Yes, Infanta is just far enough away from Manila to be off the beaten path and therefore inexpensive and tourist-free yet also close enough to still be feasible. Like fishing? Got it. Like good Filipino food? Oh boy do they have it! Want to live like a true Filipino? Well what are you waiting for, go visit Infanta!
Let's get the basics out of the way first, for those of you new to the region (for the rest of you, just skip down two paragraphs). The Philippines is the world's 12th most populous nation, with a population of over 90 million as of 2008. An estimated figure of half of the population resides on the island of Luzon. Manila, the capital city, is the eleventh most populous metropolitan area in the world. Life expectancy is 71.23 years, with 73.6 years for females, and 69.8 years for males. Population growth rate between 1995 to 2000 was 3.21% but has decreased to an estimated 1.95% for the 2005 to 2010 period.
All together a combined 7,107 islands make up the Philippines. The country is divided into three island groups: Luzon, Visayas, and Mindanao. These are divided into 17 regions, 80 provinces, 120 cities, 1,511 municipalities, and 42,008 barangays. A barangay is the smallest administrative division in the Philippines and is the native Filipino term for a village.
My final destination in the Philippines is always Subic and the neighboring Olongapo City. I used to fly in through the capital, Manila, which is not the most convenient thing as it then requires renting an "aircon van" for the four-hour drive to Subic Bay. Not only that, but Ninoy Aquino International Airport is old and lacking in all the modern conveniences you would find at other airports worldwide. However, there is also a new and still expanding airport in Angeles City, Diosdado Macapagal International Airport, which I use now.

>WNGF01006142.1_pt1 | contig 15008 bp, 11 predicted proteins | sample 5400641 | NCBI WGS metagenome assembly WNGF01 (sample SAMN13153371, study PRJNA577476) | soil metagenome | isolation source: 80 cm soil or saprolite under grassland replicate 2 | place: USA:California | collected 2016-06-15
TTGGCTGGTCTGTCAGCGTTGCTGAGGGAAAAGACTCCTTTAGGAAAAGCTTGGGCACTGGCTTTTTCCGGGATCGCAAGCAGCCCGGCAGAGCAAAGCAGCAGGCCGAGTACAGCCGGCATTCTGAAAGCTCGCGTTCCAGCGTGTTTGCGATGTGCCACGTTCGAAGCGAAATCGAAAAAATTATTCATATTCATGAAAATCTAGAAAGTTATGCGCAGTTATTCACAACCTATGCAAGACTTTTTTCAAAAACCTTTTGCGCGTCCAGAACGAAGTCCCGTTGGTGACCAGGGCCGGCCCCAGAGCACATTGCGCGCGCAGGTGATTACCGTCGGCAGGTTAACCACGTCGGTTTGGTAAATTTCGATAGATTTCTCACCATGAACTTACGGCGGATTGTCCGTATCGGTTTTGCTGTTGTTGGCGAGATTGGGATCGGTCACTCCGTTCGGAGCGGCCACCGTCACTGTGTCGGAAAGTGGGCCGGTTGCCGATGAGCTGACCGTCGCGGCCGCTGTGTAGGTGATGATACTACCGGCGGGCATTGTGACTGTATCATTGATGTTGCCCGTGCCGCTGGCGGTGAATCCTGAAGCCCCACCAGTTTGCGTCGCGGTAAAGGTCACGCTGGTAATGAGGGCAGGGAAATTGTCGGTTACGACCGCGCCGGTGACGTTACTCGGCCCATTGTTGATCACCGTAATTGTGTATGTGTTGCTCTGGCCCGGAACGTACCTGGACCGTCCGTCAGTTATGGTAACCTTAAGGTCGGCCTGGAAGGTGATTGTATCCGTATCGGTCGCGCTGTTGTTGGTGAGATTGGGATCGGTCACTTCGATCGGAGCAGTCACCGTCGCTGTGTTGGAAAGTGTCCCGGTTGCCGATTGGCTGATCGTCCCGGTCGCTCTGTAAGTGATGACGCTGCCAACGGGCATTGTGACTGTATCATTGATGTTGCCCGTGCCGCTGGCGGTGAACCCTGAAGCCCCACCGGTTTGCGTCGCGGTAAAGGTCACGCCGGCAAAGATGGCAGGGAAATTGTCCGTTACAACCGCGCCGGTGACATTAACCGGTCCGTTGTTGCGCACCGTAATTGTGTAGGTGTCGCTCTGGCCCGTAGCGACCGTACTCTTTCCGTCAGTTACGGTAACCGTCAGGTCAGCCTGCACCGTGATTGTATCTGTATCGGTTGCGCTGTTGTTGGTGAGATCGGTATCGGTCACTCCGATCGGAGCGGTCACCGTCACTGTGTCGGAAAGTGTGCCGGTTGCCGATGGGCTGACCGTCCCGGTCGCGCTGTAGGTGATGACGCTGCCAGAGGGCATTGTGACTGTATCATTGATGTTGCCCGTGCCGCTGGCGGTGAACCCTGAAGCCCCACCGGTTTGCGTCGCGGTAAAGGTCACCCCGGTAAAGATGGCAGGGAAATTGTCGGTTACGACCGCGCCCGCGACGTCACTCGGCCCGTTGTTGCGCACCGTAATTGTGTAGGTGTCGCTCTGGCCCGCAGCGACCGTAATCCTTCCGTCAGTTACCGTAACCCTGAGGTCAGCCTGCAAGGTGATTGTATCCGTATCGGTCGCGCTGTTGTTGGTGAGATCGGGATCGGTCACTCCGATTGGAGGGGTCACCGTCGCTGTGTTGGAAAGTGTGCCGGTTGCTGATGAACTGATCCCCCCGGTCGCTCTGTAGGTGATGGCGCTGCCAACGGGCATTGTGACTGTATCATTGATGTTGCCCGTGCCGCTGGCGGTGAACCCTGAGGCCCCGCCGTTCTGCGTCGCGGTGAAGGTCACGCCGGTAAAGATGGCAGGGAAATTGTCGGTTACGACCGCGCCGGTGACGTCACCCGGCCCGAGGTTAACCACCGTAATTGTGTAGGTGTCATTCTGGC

DMIA was formerly known as Clark International Airport, having been expanded from the original Clark Air Base, which was closed and relinquished by the US Air Force in 1991. Not only is DMIA closer to Subic, but it is also located in Angeles City, the place to go to have fun. While in Subic women will flock to you 10-deep, but in AC the ladies will surround you 100-deep easy.
Yep, Angeles City -- the City of Friendship -- is truly a paradise for anyone with a love of fine Asian women. Trying to enjoy the night out and the local ladies while in Manila can sometimes get you into trouble with the law, but in AC you have nothing to worry about. Its slogan is "the city of friendship" and is the hub of the Southeast Asia sex trade, where prostitution is not just a lucrative business but a dominate industry.
The infamous nightlife scene in Angeles originally sprung up to service nearby Clark Air Force Base. The US military left in 1991 after nearby Mt. Pinatubo erupted, but a crackdown on prostitution in Manila promptly restored the industry's fortunes, and today Angeles has the biggest nightlife scene in the Philippines.
Balibago district is home to many bars and karaoke joints. It has of a number of clubs which fit any budget and personality. There are traditional clubs with DJ's and the live band clubs. For endless evening of dancing and pulsating music, head for the bright lights of Balibago. Fields Avenue and McArthur Highway are the places to head for go-go bars, comedy bar shows, sing-along or karaoke bars, nightclubs and drinking beer - it is a non-stop pleasure seven days a week, every week of the year!